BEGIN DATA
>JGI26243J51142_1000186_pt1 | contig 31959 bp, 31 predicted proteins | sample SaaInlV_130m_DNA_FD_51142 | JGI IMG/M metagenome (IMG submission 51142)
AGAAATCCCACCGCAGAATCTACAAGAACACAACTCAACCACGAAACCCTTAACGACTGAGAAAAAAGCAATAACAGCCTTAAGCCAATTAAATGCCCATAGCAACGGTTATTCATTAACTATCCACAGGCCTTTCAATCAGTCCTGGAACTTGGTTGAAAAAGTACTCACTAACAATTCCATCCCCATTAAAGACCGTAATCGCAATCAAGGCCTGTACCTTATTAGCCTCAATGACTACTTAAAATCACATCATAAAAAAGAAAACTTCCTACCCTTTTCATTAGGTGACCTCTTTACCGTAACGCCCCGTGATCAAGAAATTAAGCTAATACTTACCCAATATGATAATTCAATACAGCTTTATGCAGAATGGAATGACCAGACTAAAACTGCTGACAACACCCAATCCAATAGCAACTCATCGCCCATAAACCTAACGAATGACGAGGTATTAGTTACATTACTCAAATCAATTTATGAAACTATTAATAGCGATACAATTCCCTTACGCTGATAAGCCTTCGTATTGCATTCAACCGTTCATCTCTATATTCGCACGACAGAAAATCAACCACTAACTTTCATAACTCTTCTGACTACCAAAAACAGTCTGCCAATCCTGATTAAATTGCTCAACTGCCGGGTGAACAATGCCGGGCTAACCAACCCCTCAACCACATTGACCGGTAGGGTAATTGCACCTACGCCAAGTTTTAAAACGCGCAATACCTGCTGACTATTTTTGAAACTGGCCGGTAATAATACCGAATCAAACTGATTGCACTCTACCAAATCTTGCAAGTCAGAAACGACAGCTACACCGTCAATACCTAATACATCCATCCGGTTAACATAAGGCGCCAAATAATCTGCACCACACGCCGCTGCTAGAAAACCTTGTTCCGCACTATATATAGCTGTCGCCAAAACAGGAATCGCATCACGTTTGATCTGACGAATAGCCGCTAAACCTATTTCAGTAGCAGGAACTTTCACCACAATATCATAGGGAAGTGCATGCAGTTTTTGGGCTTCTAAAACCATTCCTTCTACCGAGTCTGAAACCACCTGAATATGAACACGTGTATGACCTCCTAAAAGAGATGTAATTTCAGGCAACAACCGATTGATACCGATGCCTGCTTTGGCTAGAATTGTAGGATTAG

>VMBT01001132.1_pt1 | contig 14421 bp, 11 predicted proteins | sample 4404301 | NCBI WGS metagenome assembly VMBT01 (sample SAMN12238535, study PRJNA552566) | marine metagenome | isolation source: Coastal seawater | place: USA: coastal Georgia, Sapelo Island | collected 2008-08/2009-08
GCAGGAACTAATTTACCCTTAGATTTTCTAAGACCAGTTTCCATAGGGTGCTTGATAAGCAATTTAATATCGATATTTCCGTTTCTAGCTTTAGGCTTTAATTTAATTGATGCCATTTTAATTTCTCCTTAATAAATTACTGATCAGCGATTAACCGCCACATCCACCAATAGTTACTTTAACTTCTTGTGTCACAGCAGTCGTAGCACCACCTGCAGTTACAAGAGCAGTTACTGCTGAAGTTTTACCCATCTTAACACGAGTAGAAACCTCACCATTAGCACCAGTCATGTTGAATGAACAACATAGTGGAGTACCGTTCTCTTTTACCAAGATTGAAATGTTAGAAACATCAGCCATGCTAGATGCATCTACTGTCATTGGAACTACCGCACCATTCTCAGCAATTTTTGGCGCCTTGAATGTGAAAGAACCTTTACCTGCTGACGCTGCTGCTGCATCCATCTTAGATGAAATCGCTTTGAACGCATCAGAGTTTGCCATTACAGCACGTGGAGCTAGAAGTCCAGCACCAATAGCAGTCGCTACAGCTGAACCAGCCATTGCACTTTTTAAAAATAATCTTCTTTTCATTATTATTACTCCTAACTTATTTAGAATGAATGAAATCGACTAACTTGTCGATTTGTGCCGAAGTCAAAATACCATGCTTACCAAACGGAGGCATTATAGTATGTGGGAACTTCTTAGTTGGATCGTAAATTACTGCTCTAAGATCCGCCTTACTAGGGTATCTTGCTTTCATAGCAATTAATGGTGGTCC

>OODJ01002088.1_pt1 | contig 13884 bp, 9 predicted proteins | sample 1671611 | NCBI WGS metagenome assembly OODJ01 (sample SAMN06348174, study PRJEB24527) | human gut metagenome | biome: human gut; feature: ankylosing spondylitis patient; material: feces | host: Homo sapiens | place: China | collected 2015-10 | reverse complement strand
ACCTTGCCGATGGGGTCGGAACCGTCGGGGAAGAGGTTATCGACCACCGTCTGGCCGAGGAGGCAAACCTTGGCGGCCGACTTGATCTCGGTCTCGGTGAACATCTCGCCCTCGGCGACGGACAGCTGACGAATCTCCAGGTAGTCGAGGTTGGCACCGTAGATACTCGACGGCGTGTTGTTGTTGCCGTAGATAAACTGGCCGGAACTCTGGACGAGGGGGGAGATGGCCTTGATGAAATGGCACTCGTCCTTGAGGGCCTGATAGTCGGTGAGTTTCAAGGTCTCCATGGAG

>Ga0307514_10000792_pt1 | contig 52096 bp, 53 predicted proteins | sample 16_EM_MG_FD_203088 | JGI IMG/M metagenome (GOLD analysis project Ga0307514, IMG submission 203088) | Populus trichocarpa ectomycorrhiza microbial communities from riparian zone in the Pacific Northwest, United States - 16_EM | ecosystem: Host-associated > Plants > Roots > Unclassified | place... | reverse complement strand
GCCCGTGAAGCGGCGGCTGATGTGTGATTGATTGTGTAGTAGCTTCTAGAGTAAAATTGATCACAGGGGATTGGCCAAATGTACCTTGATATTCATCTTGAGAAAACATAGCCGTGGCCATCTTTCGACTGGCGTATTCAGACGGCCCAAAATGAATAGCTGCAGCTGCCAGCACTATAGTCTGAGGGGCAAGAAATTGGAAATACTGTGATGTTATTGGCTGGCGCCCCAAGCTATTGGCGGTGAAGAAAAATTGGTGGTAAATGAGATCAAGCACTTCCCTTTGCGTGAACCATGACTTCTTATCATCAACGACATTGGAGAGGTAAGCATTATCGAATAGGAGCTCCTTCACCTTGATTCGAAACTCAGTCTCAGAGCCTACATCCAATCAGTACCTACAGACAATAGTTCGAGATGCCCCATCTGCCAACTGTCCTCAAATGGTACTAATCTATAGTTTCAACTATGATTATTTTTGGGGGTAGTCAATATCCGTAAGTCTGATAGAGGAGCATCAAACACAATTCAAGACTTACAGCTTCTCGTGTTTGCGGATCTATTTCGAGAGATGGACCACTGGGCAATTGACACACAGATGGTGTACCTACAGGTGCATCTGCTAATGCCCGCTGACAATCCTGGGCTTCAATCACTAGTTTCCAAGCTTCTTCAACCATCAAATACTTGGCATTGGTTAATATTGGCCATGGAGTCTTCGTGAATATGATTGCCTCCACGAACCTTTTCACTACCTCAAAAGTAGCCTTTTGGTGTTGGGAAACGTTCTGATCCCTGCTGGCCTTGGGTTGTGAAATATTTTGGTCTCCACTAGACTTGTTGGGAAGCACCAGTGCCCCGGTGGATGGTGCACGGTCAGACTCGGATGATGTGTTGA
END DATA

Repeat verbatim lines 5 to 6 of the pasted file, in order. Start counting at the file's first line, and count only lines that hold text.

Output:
>OODJ01002088.1_pt1 | contig 13884 bp, 9 predicted proteins | sample 1671611 | NCBI WGS metagenome assembly OODJ01 (sample SAMN06348174, study PRJEB24527) | human gut metagenome | biome: human gut; feature: ankylosing spondylitis patient; material: feces | host: Homo sapiens | place: China | collected 2015-10 | reverse complement strand
ACCTTGCCGATGGGGTCGGAACCGTCGGGGAAGAGGTTATCGACCACCGTCTGGCCGAGGAGGCAAACCTTGGCGGCCGACTTGATCTCGGTCTCGGTGAACATCTCGCCCTCGGCGACGGACAGCTGACGAATCTCCAGGTAGTCGAGGTTGGCACCGTAGATACTCGACGGCGTGTTGTTGTTGCCGTAGATAAACTGGCCGGAACTCTGGACGAGGGGGGAGATGGCCTTGATGAAATGGCACTCGTCCTTGAGGGCCTGATAGTCGGTGAGTTTCAAGGTCTCCATGGAG